New Orleans ✴ June 15, 1845

Since God and my mother saw fit to make me literate, I have made up my mind to keep a diary. This is the beginning of it. Nothing much is happening to write about at this time, but it appears the

United States Army will be going to Mexico pretty soon, and I’ll be going along with it. I ought to keep a diary.

Here it is about me and the Army. I was with the soldiers in the last year of the Seminole campaigns in Florida. I was an errand boy in camp. Mostly I did servant work for the officers who didn’t have their own personal slaves. Officers are pretty helpless, so many of them being gentlemen and too good to shine their own boots or empty their own chamberpots, or go fetch anything they need, so there was always something for me to do to earn my keep.

Proud and doomed, Irish rogue cannoneers fighting against their former comrades-in-arms.

You see my handwriting is pretty good. Soldiers who can’t write asked me to write letters home for them, and I earned some pennies from them. They would tell me what they wanted their families to know about the Indian campaign, and I came to like writing it. It’s like storytelling, and I practiced making the stories sound the way the soldiers would have told them if they had the gift of words. Or what my mother called Blarney. It seemed to me that a man soldiering against those Seminole Indians in their great swamp, a man doing that would want to seem like a heroic sort of fellow back home. So I sometimes wrote some flourishes and maybe little exaggerations to make their folks back home admire them.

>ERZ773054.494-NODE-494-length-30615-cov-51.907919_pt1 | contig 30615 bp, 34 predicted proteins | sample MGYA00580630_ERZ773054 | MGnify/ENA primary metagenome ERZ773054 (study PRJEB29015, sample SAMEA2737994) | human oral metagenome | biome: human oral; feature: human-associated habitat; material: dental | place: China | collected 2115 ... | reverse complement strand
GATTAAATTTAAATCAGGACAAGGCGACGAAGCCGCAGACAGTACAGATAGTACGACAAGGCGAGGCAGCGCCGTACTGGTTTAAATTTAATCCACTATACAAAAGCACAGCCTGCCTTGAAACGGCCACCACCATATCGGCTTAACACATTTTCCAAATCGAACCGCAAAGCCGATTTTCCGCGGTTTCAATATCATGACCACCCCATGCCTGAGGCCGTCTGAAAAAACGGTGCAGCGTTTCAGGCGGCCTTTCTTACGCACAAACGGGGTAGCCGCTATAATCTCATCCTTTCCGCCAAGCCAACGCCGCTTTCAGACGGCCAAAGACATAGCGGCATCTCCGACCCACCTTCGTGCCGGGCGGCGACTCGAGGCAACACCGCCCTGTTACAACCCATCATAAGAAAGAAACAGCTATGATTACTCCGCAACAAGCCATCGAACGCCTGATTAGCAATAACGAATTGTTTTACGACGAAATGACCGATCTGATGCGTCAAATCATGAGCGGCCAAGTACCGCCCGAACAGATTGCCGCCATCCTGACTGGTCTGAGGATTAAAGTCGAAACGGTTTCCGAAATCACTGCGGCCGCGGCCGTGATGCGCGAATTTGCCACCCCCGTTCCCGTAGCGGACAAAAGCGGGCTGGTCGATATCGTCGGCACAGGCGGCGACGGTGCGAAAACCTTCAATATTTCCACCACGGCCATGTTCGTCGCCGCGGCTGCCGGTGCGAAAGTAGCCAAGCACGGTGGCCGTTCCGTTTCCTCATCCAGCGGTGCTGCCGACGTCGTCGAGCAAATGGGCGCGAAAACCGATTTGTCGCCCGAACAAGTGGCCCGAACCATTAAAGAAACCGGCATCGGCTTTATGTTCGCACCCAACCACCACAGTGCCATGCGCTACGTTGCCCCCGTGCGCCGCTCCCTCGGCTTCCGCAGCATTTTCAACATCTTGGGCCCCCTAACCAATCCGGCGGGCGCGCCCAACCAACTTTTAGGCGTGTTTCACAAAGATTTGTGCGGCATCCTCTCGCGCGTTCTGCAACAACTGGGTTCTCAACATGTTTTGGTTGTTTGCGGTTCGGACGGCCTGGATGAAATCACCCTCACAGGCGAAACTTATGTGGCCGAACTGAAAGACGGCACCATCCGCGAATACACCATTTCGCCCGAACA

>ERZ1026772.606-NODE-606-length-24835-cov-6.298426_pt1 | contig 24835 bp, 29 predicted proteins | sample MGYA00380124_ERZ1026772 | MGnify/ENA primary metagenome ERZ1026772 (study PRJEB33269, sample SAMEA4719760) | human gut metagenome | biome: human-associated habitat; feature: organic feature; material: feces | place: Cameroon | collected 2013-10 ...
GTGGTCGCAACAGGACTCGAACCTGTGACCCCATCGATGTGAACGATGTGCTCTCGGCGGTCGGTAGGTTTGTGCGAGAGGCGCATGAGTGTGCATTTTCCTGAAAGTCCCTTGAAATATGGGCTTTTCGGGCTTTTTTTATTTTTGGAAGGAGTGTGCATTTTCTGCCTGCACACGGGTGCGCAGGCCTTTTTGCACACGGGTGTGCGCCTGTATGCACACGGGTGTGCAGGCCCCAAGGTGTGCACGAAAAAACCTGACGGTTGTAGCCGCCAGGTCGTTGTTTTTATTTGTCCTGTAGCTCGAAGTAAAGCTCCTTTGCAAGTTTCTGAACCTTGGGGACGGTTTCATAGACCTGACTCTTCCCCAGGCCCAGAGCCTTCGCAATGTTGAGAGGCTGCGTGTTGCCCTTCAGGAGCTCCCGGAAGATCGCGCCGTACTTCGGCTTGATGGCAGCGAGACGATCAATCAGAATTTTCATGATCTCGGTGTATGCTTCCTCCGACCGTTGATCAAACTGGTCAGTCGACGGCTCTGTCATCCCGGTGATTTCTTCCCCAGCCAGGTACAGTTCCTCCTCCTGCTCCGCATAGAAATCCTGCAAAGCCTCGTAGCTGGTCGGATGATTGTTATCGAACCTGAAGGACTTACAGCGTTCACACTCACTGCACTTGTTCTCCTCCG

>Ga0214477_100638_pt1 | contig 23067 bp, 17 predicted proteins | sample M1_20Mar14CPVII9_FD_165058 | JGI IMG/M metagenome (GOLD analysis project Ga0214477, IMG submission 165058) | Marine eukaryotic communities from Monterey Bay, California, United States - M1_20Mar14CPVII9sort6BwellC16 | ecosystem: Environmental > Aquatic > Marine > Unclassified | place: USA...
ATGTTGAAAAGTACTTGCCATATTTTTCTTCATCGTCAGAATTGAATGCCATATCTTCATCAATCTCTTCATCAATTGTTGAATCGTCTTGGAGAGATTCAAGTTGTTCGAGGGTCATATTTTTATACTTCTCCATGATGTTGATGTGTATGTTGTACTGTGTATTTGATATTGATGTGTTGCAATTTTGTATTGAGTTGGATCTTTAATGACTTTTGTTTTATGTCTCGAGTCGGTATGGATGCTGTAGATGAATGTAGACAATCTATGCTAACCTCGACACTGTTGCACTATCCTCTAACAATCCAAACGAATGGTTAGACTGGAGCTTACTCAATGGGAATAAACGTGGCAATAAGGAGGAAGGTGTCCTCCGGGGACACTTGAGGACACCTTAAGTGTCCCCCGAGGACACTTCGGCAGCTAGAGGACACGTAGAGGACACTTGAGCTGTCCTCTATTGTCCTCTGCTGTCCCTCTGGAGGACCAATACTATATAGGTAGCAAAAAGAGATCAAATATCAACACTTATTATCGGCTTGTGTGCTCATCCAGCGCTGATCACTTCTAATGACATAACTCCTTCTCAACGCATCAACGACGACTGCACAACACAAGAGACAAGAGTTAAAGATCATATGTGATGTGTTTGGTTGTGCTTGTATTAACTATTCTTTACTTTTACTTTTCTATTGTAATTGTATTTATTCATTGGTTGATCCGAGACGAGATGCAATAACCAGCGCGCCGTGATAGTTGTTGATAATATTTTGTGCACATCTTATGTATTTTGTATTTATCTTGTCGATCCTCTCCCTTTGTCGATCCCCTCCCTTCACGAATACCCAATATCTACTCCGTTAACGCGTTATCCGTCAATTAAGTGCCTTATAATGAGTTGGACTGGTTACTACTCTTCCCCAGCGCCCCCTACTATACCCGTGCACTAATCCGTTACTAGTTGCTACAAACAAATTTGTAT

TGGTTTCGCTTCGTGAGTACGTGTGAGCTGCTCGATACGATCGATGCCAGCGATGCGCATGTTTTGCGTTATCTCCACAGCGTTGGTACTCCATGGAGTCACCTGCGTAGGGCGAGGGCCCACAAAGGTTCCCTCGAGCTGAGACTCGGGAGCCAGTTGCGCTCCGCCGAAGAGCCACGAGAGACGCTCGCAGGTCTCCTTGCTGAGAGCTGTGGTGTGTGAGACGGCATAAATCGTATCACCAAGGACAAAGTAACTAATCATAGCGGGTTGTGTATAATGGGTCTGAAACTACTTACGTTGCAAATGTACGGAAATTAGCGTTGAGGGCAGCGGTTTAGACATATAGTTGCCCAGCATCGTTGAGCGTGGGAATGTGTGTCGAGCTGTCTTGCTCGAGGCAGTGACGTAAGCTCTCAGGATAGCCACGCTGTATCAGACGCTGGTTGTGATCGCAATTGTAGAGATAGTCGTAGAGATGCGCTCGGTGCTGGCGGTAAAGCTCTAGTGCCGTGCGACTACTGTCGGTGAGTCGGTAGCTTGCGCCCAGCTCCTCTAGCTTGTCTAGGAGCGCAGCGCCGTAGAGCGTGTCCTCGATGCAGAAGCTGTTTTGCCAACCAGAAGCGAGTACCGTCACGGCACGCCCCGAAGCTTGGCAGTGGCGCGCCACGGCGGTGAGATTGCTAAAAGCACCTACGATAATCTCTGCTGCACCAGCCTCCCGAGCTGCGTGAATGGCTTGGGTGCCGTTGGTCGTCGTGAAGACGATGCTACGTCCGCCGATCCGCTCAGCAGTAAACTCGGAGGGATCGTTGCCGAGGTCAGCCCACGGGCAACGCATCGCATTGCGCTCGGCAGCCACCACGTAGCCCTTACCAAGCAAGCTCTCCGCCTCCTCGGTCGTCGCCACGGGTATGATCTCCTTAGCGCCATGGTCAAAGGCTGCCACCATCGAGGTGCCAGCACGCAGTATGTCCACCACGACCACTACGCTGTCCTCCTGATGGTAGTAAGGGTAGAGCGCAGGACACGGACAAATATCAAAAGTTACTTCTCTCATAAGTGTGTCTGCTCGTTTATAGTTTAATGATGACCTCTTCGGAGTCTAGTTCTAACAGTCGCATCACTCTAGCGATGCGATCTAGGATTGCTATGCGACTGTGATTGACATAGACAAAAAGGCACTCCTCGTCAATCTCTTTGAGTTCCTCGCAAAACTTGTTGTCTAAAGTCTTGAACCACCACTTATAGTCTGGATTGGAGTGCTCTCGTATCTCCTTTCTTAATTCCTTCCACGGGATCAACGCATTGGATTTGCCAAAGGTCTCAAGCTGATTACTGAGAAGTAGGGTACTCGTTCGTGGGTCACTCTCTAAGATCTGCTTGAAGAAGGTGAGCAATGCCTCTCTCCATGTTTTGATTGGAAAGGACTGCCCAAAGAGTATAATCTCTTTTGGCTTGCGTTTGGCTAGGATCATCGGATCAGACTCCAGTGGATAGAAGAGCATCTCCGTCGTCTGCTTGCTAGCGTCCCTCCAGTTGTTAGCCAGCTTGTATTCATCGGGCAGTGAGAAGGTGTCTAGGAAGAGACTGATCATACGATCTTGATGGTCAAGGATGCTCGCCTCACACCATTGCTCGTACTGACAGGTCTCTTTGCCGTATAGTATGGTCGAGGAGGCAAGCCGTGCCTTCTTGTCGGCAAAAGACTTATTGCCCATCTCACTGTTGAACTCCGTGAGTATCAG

I never wrote any outright lies, such as, a fellow had been awarded a medal for bravery. But I might suggest in the letter that he deserved one.

Sure and they did deserve medals just for being down there in that mucky, prickly swamp with all the poison snakes and those mosquitoes. And officers who were meaner than alligators! The Seminoles themselves were scary, being cunning and in their own kind of countryside, where white folk don’t really belong, not having webbed feet. The Seminoles don’t really have webbed feet, either, but a body could believe they do, the way they get around in there. I don’t think we really won that Swamp War, but a couple of years back the government said it was over and we moved back into garrison on solid ground. What I am getting at here is that I regret I wasn’t writing down all those interesting events and occasions, so that I could remember them better. I was only nine then. I write much better now. I teach myself by reading everything I can get.

Lately our country and Mexico got to squabbling about their border with Texas, and pretty soon our Army moved here to New Orleans where we can load on all kinds of ships and go straight over to Mexico, if it comes to that. It seems the President is pretty determined to have a war against Mexico. You don’t do this much getting ready if you don’t really mean to do something. This city is all a-stir with soldiers and officers.

The above excerpt is from Saint Patrick’s Battalion, by James Alexander Thom, Blue River Press, 2008. Pick up your copy at right here and read the whole story!